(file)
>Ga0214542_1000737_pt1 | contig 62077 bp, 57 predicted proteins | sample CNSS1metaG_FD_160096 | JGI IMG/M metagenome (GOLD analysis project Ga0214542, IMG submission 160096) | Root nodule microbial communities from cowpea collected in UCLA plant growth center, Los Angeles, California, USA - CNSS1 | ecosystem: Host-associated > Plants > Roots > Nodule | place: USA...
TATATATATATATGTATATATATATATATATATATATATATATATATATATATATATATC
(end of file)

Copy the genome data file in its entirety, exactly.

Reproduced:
>Ga0214542_1000737_pt1 | contig 62077 bp, 57 predicted proteins | sample CNSS1metaG_FD_160096 | JGI IMG/M metagenome (GOLD analysis project Ga0214542, IMG submission 160096) | Root nodule microbial communities from cowpea collected in UCLA plant growth center, Los Angeles, California, USA - CNSS1 | ecosystem: Host-associated > Plants > Roots > Nodule | place: USA...
TATATATATATATGTATATATATATATATATATATATATATATATATATATATATATATC